Updated on August 31, 2018
Updated on August 31, 2018
By Katarzyna Nowak, Safina Center Fellow
Writing about wolves, Barry Lopez remarked from the outset that, “To be rigorous about wolves – you might as well expect rigor of clouds.” That is exactly my sentiment about mountain goats after a summer spent in Canada’s Yukon Territory.
This blog piece follows a previous one about lake use by mountain goats at one particular place called Pooly Canyon. Below Pooly, flows the Windy Arm of Tagish Lake pictured here in what is one of the more magnificent photos captured by our remote cameras over the past three months. Notice the winding road below: it’s the Klondike Highway that links the towns of Dawson City (Yukon) and Skagway (Alaska) but divides the slopes of Pooly from the western shores of the lake. What inter-connects our networks often splits those of other species.
Two months ago, I wrote of how I learned – by talking with a woman who has lived in the area for about a decade – about the mountain goats descending the slopes, and crossing the road, to drink at the lake. The woman, Jacqueline St. Jacques, has observed both mountain goats and thinhorn sheep drinking at the lake in the mornings and evenings. Our camera-trapping shows that the goats stay low throughout the night, descending late (sometimes not until midnight) and returning upwards early, before 6AM. However, despite some camera-trapping near two beaches, we were not finding solid evidence for the goats’ lake-drinking.
We took to the water with my colleague Atsushi Sugimoto, a Whitehorse-based photographer and guide, in two packrafts, loaned to us by the company Kokopelli (my first corporate sponsorship of any kind). Between a campsite called Conrad and Pooly point, where Jacqueline lives, we inspected the banks for goat signs. We found none: no hair, no pellets, no tracks. Of course, where there’s rock and tide, such signs may not be left.
It would seem, however, that water is not the only draw. At inspecting the roadside with two Yukon-based and seasoned biologists, Maria Leung and Don Reid, Maria’s trained eye caught various plants with signs of browsing (and, adorned with goat hair) including raspberries, currants, and wild rose. We had the answer, it seemed: the goats were coming down to forage on vegetation unavailable higher up.
But explorations on the slopes above another road crossing point revealed that all of these plants are available on the mountain side where accessing them does not necessitate effortful descents and risky road crossings.
Observing what the mountain goats do while low down would be the only way to learn more. With the summer solstice upon us, it was our last chance at light. I had the good fortune of being in the company of two people willing to get up at 3 AM to help stake out goats.
With Atsushi and Kumi Harada (married to Sumio Harada, who’s exquisite mountain goat photographs from Glacier National Park, Montana are, in Kumi’s words, borne out of an obsession or mountain goat fever) we set our alarms. Groggily, we drove at a snail’s pace down the Klondike in dim light, scanning the roadside, lakeshores and mountain slopes. At last, we saw five white shapes already ascending the mountain in a single, steady file. We waited until they were higher, then drove on toward the border with British Columbia. Less than a kilometer before the border, we spotted another herd.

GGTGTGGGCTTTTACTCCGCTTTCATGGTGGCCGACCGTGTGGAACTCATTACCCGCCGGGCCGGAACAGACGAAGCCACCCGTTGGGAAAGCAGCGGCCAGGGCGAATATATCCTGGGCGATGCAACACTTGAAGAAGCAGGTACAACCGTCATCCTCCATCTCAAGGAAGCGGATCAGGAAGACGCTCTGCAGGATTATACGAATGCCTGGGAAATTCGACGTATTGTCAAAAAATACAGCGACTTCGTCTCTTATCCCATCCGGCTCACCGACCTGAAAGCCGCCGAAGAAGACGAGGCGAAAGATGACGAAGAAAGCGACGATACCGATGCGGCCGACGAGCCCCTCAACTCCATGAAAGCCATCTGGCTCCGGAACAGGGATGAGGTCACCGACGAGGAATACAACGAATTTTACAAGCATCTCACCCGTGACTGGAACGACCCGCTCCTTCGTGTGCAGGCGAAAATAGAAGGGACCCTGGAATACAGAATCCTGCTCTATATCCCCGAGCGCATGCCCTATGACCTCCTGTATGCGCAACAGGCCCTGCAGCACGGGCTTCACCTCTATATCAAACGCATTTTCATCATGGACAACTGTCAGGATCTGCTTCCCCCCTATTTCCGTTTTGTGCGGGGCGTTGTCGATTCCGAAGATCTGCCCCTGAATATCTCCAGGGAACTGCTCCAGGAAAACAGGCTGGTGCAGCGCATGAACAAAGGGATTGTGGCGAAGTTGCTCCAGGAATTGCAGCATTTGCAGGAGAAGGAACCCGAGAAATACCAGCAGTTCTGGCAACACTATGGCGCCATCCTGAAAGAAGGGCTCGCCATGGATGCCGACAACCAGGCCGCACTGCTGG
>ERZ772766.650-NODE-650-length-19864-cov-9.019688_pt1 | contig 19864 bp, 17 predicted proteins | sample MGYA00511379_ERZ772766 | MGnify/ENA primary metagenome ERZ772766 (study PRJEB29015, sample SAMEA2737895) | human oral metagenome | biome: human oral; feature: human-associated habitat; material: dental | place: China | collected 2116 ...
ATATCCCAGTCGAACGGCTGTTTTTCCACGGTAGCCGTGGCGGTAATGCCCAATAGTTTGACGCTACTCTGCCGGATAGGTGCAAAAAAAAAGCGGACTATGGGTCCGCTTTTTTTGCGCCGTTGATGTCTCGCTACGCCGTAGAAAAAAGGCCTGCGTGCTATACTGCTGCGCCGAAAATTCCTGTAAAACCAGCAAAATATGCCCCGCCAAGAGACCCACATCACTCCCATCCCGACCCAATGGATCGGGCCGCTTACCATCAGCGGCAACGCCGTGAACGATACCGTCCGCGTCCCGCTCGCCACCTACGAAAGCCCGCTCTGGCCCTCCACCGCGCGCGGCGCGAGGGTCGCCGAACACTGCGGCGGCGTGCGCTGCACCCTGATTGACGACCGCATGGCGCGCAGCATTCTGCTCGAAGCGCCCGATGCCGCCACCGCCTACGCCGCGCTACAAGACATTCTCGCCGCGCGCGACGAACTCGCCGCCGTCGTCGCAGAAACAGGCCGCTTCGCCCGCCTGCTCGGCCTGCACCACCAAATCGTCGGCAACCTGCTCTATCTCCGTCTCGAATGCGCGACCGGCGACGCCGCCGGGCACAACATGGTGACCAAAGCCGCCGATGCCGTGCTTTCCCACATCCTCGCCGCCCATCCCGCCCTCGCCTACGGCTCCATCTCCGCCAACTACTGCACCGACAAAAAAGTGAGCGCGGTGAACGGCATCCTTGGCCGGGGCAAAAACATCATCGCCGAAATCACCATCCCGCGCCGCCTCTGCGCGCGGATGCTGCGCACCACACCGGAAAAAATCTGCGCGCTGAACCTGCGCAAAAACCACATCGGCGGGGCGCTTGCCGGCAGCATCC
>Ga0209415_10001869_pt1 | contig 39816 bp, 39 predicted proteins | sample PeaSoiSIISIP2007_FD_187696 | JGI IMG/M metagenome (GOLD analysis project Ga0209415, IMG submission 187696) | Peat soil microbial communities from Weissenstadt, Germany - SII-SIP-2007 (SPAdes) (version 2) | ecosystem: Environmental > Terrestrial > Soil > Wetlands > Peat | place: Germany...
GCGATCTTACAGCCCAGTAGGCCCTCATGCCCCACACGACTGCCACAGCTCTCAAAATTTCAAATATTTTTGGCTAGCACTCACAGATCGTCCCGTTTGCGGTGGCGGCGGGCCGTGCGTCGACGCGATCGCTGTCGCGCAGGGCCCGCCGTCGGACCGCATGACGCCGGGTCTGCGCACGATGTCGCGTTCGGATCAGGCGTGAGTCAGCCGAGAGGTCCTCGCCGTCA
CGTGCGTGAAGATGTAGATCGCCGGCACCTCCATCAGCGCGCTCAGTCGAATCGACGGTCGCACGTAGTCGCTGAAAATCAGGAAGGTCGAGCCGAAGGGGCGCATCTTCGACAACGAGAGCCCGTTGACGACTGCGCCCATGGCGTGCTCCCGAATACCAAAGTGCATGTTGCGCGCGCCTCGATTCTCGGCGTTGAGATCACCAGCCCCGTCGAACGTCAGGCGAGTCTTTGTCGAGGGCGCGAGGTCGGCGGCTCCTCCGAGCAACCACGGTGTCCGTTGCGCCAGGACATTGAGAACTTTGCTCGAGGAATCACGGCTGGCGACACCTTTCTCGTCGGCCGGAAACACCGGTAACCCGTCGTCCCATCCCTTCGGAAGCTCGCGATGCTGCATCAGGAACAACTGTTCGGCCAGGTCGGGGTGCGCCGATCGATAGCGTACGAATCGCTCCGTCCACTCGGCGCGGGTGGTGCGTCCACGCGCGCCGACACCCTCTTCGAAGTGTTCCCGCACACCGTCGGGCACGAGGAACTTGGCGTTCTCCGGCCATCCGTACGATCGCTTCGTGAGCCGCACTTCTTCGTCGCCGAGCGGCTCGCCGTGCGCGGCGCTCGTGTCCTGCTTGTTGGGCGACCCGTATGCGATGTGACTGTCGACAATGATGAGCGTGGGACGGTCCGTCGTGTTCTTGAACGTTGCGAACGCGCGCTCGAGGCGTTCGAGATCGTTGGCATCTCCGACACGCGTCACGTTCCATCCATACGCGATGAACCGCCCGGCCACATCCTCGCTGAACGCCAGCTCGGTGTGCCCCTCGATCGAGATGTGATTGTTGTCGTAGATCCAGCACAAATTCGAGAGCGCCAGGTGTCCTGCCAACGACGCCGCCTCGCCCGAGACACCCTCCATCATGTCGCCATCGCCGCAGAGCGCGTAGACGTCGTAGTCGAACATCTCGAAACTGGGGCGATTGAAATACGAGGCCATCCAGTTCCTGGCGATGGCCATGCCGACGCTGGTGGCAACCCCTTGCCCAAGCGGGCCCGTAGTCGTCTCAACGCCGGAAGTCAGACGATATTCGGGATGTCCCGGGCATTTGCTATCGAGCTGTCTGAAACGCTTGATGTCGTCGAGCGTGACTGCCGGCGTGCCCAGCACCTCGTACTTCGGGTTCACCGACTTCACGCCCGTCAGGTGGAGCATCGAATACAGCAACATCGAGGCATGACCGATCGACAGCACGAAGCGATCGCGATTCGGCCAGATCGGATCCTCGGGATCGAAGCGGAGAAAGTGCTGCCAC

Here, we watched from a distance as a nanny – her kid leaping beside her perhaps with impatience – was consuming something at the roadside.
Once she and kid left – climbing up the slopes where others had just gone – we examined the gravel, where vehicles pull over. The nanny had been consuming what may be spilled antifreeze or coolant.
Antifreeze, as well as human urine and sweat, is one of the draws for the habituated mountain goats at Logan Pass, Glacier National Park, Montana, where Park Natural Resources Manager Mark Biel says that while it’s not a good habit, they aren’t consuming fatal quantities.
Pooly Canyon’s mountain goats may be motivated to come low for at least several reasons: water (according to Jacqueline’s observations), plants (as noticed by Maria), and, unfortunately, vehicle fluids. There may be other drivers. Suffice to say that the mountain goats are continuing to make sojourns down to the road at least as of late August, when we – with a twang of remorse – took our remote cameras down for the season.
Could the stretch of road between British Columbia and Conrad campsite in the southern Yukon benefit from wildlife crossing signs that urge people to not only slow down but avoid pulling over?
One summer is not enough.
Using supple willows like ropes to climb higher
Into their surreal sun-streaked realm of alpine life
Taking a ripe juniper berry in my mouth and sucking its fragrance
To breathe lighter
Along their narrow trail,
dotted with the previous night’s perfectly cleaved tracks.
In single file,
They go up
These mystical white shapes
Finally in summer coats
Moving as if with invisible wings
To the far reaches
Until there’s no more up.
I am transfixed
And would move glaciers for them.
May their wings not burn like Icarus’s.
The Mountain Goat Molt Project has support from the U.S. National Park Service, Wildlife Conservation Society, and Yellowstone to Yukon Conservation Initiative.
If you have photographs of mountain goats from across their range in Canada or the U.S., learn how to contribute these to the project here: https://www.citsci.org/CWIS438/Browse/Project/Project_Info.php?ProjectID=2045